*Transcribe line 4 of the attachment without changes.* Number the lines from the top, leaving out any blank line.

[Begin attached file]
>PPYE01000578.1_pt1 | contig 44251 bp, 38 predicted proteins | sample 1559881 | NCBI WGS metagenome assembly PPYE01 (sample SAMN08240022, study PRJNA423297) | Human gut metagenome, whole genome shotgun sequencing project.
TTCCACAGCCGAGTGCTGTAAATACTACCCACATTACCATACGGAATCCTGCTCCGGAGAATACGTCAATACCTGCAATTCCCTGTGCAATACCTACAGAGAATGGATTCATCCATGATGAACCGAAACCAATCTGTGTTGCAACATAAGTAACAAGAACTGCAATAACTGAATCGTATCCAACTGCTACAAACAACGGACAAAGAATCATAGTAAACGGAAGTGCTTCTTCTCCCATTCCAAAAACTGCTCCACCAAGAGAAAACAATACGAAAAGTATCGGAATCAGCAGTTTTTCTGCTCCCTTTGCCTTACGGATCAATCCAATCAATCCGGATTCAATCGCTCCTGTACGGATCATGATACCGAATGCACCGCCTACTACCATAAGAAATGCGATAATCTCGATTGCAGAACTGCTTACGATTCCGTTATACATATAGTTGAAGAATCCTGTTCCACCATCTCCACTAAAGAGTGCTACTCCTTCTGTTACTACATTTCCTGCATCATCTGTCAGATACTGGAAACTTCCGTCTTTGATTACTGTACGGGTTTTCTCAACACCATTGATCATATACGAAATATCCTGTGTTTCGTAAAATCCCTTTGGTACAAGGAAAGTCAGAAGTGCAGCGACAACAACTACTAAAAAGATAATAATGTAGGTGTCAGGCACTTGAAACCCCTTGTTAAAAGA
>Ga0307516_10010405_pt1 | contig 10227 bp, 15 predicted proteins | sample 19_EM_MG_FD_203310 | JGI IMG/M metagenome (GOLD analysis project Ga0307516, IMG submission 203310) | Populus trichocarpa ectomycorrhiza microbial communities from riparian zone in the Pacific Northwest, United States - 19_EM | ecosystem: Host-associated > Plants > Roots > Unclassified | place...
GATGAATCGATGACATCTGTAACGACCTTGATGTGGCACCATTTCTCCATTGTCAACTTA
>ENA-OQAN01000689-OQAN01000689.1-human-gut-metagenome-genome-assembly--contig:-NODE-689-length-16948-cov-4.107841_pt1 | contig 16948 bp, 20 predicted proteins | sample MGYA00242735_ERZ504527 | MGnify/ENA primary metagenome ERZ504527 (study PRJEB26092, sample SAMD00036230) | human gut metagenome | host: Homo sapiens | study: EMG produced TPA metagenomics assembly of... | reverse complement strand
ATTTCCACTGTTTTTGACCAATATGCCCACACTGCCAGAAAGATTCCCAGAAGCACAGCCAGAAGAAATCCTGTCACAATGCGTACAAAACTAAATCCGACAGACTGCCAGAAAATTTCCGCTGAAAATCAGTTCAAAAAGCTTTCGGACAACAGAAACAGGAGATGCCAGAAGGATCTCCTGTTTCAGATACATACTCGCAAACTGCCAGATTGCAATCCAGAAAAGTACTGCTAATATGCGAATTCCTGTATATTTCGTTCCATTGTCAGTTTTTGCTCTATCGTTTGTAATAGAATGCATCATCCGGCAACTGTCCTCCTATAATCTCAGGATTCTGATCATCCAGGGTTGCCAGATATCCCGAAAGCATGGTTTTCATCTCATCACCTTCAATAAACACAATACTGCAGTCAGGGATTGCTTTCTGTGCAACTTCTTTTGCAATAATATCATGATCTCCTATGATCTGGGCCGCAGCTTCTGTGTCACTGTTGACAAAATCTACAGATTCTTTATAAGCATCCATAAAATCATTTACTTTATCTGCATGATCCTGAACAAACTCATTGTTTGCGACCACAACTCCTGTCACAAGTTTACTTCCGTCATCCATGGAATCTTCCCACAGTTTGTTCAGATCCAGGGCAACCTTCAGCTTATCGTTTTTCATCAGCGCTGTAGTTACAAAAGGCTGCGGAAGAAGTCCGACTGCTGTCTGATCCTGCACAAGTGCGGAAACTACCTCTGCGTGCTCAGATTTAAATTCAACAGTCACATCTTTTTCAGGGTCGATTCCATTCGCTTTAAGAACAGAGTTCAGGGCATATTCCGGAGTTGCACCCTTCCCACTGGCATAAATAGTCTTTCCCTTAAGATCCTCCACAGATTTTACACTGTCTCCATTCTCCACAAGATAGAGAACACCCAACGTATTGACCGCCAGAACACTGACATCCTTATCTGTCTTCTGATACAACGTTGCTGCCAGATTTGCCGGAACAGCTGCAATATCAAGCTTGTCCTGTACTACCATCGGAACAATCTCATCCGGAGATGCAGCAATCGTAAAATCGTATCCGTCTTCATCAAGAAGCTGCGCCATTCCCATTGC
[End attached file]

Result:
GATGAATCGATGACATCTGTAACGACCTTGATGTGGCACCATTTCTCCATTGTCAACTTA